Analysis of online dictionaries and journals

Academic writing

Academic writing in English is linear, which means it has one central point or theme with every part contributing to the main line of argument, without digressions or repetitions. Its objective is to inform rather than entertain. As well as this it is in the standard written form of the language.There are six main features of academic writing that are often discussed. Academic writing is to some extent: complex, formal, objective, explicit, hedged, and responsible. 



Written language is relatively more complex than spoken language. Written language has longer words, it is lexically more dense and it has a more varied vocabulary. It uses more noun-based phrases than verb-based phrases. Written texts are shorter and the language has more grammatical complexity, including more subordinate clauses and more passives.



Academic writing is relatively formal. In general this means that in an essay you should avoid colloquial words and expressions.



Written language is in general objective rather than personal. It therefore has fewer words that refer to the writer or the reader. This means that the main emphasis should be on the information that you want to give and the arguments you want to make, rather than you. For that reason,  academic writing tends to use nouns (and adjectives), rather than verbs (and adverbs).



Academic writing is explicit about the relationships int he text. Furthermore, it is the responsibility of the writer in English to make it clear to the reader how the various parts of the text are related. These connections can be made explicit by the use of different signalling words.



In any kind of academic writing you do, it is necessary to make decisions about your stance on a particular subject, or the strength of the claims you are making. Different subjects prefer to do this in different ways.

A technique common in certain kinds of academic writing is known by linguists as a ‘hedge’.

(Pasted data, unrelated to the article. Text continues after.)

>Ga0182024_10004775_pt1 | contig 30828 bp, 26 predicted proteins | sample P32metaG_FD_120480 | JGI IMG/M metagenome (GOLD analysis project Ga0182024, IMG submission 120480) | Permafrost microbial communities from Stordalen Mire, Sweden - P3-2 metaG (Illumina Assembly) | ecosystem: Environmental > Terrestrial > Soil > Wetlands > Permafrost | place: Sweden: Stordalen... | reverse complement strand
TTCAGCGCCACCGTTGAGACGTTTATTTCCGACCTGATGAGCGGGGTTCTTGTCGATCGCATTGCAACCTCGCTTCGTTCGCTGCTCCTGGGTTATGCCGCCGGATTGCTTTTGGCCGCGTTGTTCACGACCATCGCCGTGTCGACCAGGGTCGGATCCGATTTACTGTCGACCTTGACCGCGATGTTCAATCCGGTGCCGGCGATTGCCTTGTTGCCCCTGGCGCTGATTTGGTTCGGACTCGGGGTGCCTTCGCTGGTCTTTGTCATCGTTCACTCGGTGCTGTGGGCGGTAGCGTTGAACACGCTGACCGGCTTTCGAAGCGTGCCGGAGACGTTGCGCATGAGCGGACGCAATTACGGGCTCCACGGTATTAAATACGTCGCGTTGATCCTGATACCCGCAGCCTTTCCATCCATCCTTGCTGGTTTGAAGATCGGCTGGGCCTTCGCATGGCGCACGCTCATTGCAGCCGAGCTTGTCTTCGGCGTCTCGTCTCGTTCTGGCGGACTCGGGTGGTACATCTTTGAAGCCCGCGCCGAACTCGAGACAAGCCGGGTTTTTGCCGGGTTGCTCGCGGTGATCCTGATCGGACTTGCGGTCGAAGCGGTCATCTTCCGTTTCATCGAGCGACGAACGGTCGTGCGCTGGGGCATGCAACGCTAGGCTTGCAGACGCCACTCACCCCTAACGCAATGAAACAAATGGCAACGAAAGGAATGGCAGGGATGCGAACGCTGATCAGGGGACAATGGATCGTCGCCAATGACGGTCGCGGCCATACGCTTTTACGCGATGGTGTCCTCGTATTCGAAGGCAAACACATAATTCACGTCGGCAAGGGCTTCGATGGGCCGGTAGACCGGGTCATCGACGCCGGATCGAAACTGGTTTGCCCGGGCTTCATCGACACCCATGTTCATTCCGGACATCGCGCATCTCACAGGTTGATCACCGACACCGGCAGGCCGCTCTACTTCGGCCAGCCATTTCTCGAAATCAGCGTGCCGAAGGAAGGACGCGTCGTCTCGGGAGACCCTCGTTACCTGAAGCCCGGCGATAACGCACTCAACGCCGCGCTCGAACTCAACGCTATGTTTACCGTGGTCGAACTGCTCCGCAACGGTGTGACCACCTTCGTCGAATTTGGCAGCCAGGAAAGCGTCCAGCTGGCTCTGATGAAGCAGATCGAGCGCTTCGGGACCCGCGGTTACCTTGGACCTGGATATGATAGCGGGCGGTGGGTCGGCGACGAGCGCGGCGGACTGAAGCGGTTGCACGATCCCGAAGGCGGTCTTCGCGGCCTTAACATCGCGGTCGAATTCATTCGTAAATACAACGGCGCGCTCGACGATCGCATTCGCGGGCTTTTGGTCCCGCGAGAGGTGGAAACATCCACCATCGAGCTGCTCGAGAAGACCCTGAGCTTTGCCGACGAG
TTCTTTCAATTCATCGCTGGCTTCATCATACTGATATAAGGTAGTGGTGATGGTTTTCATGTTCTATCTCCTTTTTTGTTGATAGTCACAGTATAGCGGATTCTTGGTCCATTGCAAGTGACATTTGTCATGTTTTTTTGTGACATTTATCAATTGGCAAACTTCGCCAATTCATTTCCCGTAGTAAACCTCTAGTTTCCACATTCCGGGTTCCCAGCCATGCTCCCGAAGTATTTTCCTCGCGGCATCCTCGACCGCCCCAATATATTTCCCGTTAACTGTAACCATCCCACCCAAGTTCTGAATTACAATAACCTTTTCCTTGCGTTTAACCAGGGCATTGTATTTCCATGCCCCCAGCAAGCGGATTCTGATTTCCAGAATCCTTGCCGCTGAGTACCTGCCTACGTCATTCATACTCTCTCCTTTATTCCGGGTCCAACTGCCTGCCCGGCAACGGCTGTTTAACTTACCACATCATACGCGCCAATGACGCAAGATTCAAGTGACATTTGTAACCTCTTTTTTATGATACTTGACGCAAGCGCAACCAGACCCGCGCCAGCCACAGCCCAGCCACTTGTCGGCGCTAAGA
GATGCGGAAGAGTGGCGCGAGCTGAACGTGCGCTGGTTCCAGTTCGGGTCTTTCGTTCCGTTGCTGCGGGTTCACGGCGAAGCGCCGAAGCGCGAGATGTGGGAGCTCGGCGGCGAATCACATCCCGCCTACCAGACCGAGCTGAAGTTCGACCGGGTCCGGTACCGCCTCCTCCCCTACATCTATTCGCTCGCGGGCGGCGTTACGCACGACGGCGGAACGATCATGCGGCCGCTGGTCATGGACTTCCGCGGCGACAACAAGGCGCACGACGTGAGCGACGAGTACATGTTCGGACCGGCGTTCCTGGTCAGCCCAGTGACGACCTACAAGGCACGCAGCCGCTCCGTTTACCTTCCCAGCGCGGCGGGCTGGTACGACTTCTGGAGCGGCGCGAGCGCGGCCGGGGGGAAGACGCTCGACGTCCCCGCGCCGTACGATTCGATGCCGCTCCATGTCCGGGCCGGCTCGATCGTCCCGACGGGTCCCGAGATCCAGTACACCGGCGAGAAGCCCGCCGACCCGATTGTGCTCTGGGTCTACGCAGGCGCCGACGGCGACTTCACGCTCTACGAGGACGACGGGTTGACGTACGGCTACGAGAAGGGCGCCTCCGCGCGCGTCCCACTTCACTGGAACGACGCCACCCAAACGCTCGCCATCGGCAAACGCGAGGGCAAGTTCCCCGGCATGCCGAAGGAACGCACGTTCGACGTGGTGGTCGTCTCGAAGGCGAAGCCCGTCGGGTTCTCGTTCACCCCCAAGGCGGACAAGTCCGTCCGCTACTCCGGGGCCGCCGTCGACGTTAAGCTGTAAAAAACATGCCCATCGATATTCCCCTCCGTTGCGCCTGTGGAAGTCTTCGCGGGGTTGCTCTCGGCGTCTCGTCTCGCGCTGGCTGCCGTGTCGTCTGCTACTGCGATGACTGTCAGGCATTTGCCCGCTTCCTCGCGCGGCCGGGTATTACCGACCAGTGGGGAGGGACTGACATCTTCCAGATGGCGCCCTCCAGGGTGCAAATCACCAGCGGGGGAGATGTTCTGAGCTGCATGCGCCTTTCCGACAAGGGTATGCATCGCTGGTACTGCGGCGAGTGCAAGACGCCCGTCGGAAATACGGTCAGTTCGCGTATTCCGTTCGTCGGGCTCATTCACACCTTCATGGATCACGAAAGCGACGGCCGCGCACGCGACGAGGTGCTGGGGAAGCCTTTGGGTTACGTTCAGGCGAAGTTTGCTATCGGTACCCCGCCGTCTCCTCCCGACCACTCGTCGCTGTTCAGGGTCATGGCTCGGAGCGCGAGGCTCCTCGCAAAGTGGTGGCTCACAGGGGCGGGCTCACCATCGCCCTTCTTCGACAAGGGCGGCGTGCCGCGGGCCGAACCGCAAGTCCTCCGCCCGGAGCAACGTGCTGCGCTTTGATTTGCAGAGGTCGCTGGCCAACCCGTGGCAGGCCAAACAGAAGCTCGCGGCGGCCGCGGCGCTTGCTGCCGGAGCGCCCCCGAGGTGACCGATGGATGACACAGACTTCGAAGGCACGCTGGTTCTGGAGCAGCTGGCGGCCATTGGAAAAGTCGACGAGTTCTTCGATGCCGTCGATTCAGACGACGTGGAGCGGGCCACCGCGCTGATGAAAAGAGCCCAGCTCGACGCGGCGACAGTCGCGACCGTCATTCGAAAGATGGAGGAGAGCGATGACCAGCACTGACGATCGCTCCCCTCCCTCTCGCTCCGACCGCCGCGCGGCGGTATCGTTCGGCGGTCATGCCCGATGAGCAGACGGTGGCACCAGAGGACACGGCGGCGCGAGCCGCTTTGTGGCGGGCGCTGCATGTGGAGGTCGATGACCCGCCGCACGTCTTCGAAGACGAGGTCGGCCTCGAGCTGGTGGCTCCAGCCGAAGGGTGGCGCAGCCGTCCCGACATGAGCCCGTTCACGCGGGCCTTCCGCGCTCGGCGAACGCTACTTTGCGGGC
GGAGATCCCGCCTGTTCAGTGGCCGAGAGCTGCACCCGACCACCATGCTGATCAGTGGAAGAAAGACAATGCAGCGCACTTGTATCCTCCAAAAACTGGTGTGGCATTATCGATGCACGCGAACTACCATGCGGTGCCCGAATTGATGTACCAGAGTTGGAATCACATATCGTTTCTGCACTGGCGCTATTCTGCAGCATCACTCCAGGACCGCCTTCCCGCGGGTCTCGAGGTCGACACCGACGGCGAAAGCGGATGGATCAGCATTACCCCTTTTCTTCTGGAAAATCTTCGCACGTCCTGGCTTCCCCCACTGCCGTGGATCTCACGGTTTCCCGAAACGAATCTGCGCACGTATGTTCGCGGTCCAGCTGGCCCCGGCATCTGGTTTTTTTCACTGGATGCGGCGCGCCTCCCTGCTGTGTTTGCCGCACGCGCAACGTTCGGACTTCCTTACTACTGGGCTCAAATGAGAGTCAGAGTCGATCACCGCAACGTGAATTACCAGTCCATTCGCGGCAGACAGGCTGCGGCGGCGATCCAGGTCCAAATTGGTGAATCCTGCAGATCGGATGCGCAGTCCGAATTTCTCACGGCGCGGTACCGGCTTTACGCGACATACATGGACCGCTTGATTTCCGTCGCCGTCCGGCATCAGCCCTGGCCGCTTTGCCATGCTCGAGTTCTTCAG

In academic writing you must be responsible for, and must be able to provide evidence and justification for, any claims you make. You are also responsible for demonstrating an understanding of any source texts you use.

NB! Correct references, in both in-text references and bibliographical references.


Reporting - paraphrase, summary & synthesis

One of the most important aspects of academic writing is making use of the ideas of other people. This is important as you need to show that you have understood the materials and that you can use their ideas and findings in your own way. In fact, this is an essential skill for every student. Spack (1988, p. 42) has pointed out that the most important skill a student can engage in is "the complex activity to write from other texts", which is "a major part of their academic experience." It is very important when you do this to make sure you use your own words, unless you are quoting. You must make it clear when the words or ideas that you are using are your own and when they are taken from another writer. You must not use another person's words or ideas as if they were your own: this is Plagiarism and plagiarism is regarded as a very serious offence.

The object of academic writing is for you to say something for yourself using the ideas of the subject, for you to present ideas you have learned in your own way. You can do this by reporting the works of others in your own words. You can either paraphrase if you want to keep the length the same, summarise if you want to make the text shorter or synthesise if you need to use information from several sources. In all cases you need to acknowledge other people's work

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